Tag: oculus

AMD searches for artificial reality love

AMD, SunnyvaleAMD has been showing the Game Developer Conference in San Francisco its LiquidVR SDK that will help developers customise virtual reality content for AMD hardware.

AMD said that LiquidVR SDK makes a number of technologies available which help address obstacles in content, comfort and compatibility that together take the industry a major step closer to true, life-like presence across all VR games, applications, and experiences.

Its theory is that which company wins the war to make virtual reality worthwhile will be the outfit that can build the strongest sense of “presence.” This is jargon for the feeling you have of actually being in the virtual world.

Like most things computer geeky it can be determined by a maths formula which is based on the speed with which the virtual world (within your view) updates as you move.

If you physically turn your head but there’s even a short pause before your view updates in the virtual world, the sense of actually being in the world is lost.

Oculus has signed up for AMD’s LiquidVR SDK and Brendan Iribe, CEO of Oculus said that achieving presence in a virtual world continues to be one of the most important elements to delivering amazing VR.

“We’re excited to have AMD working with us on their part of the latency equation, introducing support for new features like asynchronous timewarp and late latching, and compatibility improvements that ensure that Oculus’ users have a great experience on AMD hardware.”

AMD showed off several features of the LiquidVR SDK at the conference, including Affinity Multi-GPU, which lets multiple GPUs work together in VR applications (important for framerate improvements) and asynchronous shaders for Hardware-Accelerated Time-Warp, which is meant to improve motion-to-photon latency, or your sense of presence.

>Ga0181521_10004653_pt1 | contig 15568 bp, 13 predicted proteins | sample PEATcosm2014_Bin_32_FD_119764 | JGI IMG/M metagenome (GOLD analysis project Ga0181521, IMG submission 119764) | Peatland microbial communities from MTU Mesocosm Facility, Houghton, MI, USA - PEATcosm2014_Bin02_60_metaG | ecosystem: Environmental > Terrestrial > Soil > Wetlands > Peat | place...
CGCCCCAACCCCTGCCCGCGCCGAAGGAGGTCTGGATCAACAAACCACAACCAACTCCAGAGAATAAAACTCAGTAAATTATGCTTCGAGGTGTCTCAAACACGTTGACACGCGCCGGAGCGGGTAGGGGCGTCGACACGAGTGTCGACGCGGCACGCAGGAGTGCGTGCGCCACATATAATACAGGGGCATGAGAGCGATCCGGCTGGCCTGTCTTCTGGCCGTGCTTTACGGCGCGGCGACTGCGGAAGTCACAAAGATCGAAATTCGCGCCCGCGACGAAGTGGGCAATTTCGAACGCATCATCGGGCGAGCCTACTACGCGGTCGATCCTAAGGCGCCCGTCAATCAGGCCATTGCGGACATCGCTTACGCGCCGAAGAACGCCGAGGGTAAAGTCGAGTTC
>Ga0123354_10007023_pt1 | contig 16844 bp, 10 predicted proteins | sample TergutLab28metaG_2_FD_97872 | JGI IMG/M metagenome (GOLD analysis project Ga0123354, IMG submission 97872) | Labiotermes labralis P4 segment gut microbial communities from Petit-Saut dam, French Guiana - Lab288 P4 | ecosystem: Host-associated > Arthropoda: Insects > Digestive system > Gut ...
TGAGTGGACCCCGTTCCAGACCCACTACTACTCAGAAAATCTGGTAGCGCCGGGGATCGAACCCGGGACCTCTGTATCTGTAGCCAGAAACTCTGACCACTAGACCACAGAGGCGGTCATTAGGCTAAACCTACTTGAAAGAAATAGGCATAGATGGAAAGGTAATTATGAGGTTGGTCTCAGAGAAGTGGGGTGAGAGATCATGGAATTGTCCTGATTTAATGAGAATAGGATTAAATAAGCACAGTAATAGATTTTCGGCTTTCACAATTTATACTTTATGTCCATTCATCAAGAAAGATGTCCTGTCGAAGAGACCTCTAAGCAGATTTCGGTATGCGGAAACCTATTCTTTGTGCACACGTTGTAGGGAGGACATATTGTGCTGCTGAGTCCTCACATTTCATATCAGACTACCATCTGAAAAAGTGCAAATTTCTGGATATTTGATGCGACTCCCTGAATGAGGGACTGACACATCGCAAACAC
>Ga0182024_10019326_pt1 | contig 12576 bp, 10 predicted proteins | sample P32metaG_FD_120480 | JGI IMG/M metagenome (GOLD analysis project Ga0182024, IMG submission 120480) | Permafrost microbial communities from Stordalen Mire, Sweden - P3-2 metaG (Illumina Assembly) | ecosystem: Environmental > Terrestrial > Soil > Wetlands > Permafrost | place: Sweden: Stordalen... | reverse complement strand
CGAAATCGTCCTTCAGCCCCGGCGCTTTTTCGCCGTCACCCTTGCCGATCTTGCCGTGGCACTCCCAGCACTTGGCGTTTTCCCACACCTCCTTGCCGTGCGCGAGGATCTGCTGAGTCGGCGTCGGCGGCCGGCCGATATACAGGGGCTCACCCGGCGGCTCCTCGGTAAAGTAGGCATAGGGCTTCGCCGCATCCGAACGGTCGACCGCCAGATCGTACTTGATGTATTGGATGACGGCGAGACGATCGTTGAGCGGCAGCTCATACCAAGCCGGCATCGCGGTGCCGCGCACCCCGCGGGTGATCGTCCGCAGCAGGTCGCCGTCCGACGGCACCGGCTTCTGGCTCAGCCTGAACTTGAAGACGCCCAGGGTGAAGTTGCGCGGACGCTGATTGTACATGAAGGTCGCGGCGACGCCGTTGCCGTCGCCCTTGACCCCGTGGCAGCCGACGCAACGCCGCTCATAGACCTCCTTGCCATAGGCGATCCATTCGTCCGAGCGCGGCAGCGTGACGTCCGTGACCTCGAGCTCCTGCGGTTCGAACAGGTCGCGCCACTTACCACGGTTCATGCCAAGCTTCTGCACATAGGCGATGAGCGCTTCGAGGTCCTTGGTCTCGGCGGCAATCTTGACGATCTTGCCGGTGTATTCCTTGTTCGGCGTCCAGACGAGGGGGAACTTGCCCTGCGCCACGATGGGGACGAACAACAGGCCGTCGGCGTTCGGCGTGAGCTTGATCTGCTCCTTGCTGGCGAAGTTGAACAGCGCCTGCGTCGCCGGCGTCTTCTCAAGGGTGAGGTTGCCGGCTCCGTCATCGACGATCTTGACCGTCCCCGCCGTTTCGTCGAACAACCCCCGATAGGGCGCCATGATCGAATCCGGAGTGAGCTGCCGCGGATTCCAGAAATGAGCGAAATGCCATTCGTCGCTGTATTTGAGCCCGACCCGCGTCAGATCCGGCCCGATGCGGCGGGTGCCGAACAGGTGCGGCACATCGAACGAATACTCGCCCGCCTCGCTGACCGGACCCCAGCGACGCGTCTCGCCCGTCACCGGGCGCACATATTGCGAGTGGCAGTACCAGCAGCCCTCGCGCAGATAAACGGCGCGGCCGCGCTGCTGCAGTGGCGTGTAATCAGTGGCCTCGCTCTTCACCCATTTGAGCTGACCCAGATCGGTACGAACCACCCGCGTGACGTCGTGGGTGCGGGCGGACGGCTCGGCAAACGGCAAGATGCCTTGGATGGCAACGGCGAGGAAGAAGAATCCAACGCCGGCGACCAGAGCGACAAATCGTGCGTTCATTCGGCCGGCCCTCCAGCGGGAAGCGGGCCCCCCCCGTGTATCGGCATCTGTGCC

London student possesses another’s body

ExorcistYifei Chai, a student at the Imperial College London, has worked out how to use virtual reality and 3D modelling hardware to “possess” another person.

Chai’s method does not involve vomit or turning heads, or even an invocation to the Prince of Darkness. One person wears a headmounted, twin-angle camera and attaches electrical stimulators to their body. Meanwhile, another person wears an Oculus Rift virtual reality headset streaming footage from their friend’s camera/view.

A Microsoft Kinect 3D sensor tracks the Rift wearer’s body. Chai’s system then shocks the appropriate muscles to force the possessed person to lift or lower their arms.

The person wearing the Rift looks down and sees another body, a body that moves when they move—giving the illusion of possessing another’s body.

It is all a bit rough at the moment. Watching the video there is a noticeable delay between action and reaction, which lessens the illusion’s effectiveness.

You can only control 34 arm and shoulder muscles and Chai’s thinks that he can improve it with high-definition versions of the Oculus Rift and Kinect to detect subtler movements.

One thing he thinks the idea might be used for is to encourage empathy by literally putting us in someone else’s shoes. A care worker, for example, might be less apt to become frustrated with a patient after experiencing their challenges first-hand.